Merry Christmas, Flashbeagle!

As an adult, my interest in Christmas comes and goes, comparing any given year to another. Some years, I just don’t feel it.

This year, I feel relatively positive about (essentially secular eclectic) Christmas. Life, and the world, are in interesting places, about which more can be said another time. But relatively not terrible. Christmas demands upon me are few, and I am pleased with the modest activities that I choose. My cards are coming along. I found some nice things for the small number of people to whom I give presents. I didn’t leap into the task of putting up decorations, but I feel an odd satisfaction this year each time I look at my little Charlie Brown Christmas tree, even though I have changed nothing about the set-up in years.

Speaking of Charlie Brown and Christmas, this weekend I splurged on my own copy of the classic TV special.

I have thought about this over the years, and never quite wanted to spend the money on something which I only want to watch once per year, which is reliably televised for free around that time. But I suppose that 1) I really only want to watch it when I feel like watching it, not within ~10 days of that; 2) ABC’s cutting of scenes in order to squeeze in an extra commercial was really starting to bug me; and 3) the price was pretty reasonable at last.

On balance it was very reasonable, in fact, providing DVD and blu-ray versions of the Charlie Brown Christmas, the forgettable sequel, and Flashbeagle. That last basically made the whole purchase worthwhile, I have now decided.

It was not part of my initial calculation. I bought this to watch a good presentation of the Charlie Brown Christmas. I got to see that. In fact, while I questioned the idea of a blu-ray release upon first hearing of it, the truth is that the background artwork in particular had a lot of textural detail which I certainly never saw on low-res standard definition TV broadcasts growing up. It occurs to me that generally speaking, no one saw this special with this kind of picture quality until HD sets came along after it had already been airing for well more than 30 years.

Otherwise, though, it’s the Charlie Brown Christmas. I don’t have any new observations to add this year.

However I do feel compelled to write a bit about the novelty of watching It’s Flashbeagle, Charlie Brown once again in 2018.

Its inclusion with this package definitely seems random. If someone wanted to round things out with a third special, I might have expected the ice-skating one (She’s a Good Skate, Charlie Brown). Flashbeagle looks to have received nothing like the restoration work of the main feature, further suggesting a lot of indifference behind its inclusion.

Yet I have to say, this seems like a hidden gem.

Unlike the Charlie Brown Christmas, I cannot have seen even a second of Flashbeagle for at least 25 years, at a guess. I did see it, way back when (I was six years old when it debuted). I suspect that I saw it a lot, at some point, probably on a VHS copy recorded from television. I remembered much of the special.

I did not necessarily remember all of the scenes as appearing in Flashbeagle, however. The binder scene—! I would rank this scene as a classic out of the whole history of Peanuts animation, and it was in Flashbeagle; go figure. I’m not a Peanuts superfan by any stretch, but if there’s a deep popular appreciation for Flashbeagle, it escaped me (and apparently the people who make decisions about what to package on DVD and with how much effort).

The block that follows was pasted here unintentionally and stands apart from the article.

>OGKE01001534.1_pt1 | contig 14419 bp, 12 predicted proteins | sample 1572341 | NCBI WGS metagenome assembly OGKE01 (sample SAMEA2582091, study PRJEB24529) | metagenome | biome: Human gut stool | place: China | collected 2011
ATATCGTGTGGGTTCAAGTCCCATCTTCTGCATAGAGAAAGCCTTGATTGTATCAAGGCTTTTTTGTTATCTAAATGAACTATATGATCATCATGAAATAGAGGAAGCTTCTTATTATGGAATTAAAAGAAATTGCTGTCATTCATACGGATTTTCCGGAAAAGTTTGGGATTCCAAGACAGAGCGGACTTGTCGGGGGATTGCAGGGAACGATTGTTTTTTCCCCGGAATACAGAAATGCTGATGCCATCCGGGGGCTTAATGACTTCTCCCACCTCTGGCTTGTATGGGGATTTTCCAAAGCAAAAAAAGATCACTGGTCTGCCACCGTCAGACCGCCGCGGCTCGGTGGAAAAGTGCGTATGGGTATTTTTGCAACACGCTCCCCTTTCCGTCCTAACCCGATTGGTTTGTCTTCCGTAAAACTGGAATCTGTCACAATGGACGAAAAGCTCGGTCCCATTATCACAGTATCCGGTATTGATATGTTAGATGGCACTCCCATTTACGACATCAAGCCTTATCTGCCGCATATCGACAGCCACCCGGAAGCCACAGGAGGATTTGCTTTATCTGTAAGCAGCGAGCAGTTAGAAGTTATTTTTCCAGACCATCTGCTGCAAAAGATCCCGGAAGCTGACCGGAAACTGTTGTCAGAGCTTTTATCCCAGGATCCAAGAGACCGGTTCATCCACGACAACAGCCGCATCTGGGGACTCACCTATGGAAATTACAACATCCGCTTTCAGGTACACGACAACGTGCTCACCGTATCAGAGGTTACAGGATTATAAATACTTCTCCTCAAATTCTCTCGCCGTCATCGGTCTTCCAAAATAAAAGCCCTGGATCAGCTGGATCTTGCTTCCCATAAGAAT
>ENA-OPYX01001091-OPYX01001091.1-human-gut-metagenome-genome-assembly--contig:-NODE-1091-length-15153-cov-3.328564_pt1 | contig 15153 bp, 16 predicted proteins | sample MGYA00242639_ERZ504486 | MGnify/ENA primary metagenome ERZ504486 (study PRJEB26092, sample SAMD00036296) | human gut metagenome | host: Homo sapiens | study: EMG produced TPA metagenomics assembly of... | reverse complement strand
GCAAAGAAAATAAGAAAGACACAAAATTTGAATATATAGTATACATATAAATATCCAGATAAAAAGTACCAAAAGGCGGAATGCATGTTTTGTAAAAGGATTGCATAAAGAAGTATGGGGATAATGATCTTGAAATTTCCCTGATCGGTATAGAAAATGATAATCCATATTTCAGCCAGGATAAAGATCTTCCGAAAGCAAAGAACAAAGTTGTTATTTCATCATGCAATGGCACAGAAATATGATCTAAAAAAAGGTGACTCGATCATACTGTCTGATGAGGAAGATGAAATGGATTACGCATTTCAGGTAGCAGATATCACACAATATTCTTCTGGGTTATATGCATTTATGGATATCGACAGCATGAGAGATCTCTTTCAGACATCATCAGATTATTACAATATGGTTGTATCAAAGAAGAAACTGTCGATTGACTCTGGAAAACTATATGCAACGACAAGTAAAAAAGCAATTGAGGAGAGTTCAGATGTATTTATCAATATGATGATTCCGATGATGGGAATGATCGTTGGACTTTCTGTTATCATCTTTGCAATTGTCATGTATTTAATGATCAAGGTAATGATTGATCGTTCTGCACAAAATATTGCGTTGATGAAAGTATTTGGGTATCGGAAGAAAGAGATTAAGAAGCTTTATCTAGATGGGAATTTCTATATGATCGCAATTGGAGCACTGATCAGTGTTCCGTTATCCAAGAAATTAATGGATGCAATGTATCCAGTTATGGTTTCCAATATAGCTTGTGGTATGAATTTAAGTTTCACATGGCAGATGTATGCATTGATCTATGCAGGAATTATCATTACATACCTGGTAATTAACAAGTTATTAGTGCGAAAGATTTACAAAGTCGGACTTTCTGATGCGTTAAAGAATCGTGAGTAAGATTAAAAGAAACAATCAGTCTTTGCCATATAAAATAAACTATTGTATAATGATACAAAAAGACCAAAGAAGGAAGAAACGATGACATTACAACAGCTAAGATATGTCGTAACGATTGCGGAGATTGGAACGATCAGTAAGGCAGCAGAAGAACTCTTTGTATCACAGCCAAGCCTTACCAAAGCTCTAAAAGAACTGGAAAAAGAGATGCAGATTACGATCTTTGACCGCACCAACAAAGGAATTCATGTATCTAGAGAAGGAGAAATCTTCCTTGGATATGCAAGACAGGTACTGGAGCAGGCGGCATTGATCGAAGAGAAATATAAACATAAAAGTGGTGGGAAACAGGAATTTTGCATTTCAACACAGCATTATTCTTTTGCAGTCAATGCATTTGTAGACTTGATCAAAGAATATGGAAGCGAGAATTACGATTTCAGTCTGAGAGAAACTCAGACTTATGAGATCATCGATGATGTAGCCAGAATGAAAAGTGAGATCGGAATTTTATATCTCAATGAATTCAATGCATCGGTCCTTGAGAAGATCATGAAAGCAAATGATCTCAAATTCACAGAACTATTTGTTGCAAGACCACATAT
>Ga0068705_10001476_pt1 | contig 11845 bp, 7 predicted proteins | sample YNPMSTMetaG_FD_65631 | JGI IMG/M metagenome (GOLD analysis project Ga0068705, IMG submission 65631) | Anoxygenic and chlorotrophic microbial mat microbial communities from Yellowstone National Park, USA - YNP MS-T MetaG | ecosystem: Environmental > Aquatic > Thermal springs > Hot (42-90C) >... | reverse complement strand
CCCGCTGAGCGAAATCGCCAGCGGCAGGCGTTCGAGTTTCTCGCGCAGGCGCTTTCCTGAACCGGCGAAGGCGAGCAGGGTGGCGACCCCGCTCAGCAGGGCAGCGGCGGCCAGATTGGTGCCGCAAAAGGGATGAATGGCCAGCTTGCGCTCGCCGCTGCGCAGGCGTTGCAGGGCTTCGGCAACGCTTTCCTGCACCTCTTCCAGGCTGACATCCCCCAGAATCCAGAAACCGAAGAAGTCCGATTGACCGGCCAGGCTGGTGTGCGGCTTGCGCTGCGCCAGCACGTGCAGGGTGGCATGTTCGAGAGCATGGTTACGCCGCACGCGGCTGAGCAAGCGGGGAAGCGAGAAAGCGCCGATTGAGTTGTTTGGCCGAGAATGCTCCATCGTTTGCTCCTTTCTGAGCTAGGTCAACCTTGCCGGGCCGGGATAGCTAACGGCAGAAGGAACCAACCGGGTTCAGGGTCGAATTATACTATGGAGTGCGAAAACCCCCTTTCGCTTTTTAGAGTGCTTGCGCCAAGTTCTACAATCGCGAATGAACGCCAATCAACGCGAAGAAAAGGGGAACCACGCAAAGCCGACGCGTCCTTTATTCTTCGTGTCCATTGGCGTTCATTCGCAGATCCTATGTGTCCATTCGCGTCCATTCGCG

After watching it, I saw something on IMDb to the effect that some fans subtract points from this one for its lack of any message or moral. Certainly there is no moral, or poignant observation about life, or even much of a storyline. Flashbeagle’s “story” is basically: Snoopy has taken to partying until dawn, and sleeping halfway through the day, and continues doing so.

Around this nonexistent story, Flashbeagle arranges various mostly unrelated song-and-dance scenes, a few gag sequences, and Charlie Brown complaining. That’s about it.

It is glorious.

The songs are fun. The gags are delightfully zany. There was no discernable point to Flashbeagle except to amuse, and this seems to have worked well!

There is a bonus novelty element or two, admittedly, watching it now in 2018. As noted, it stirred memories probably 25 years old or more. Also it’s such a wondrous artifact of the exact time it was created, it’s almost like opening a 1984 time capsule.

The aerobics outfits. The boom boxes. The (glaringly tokenish) African American kid breakdancing. The scene of Snoopy choosing his outfit for his big night out at the disco feels almost self-aware, so intense is its zeitgeist: after trying on a smart looking Saturday Night Fever leisure suit look, Snoopy discards it for a torn-up sweatshirt, as though thinking “that look just went out; this is what’s coming in.”

In an odd way, meanwhile, I’m ever so slightly reminded of the Ghost in the Shell sequel Innocence. While a far deeper film than Flashbeagle, Innocence is almost decadent in comparison with other Ghost in the Shell stories. Yet it’s beautiful and satisfying and if it is decadent I kind of like that; Innocence makes me think that there’s a point right at the threshold of decadence which, depending on tastes, becomes rich and wondrous in a way that purer work cannot.

Maybe. At all events I do know that not every animated outing for Peanuts was a classic, and that there’s a long list of TV specials out of which just two or three are really regarded as approaching important-work status. I don’t think that Flashbeagle approaches that status at all.

But it delights at both age 10 and age 40, so, that’s something.

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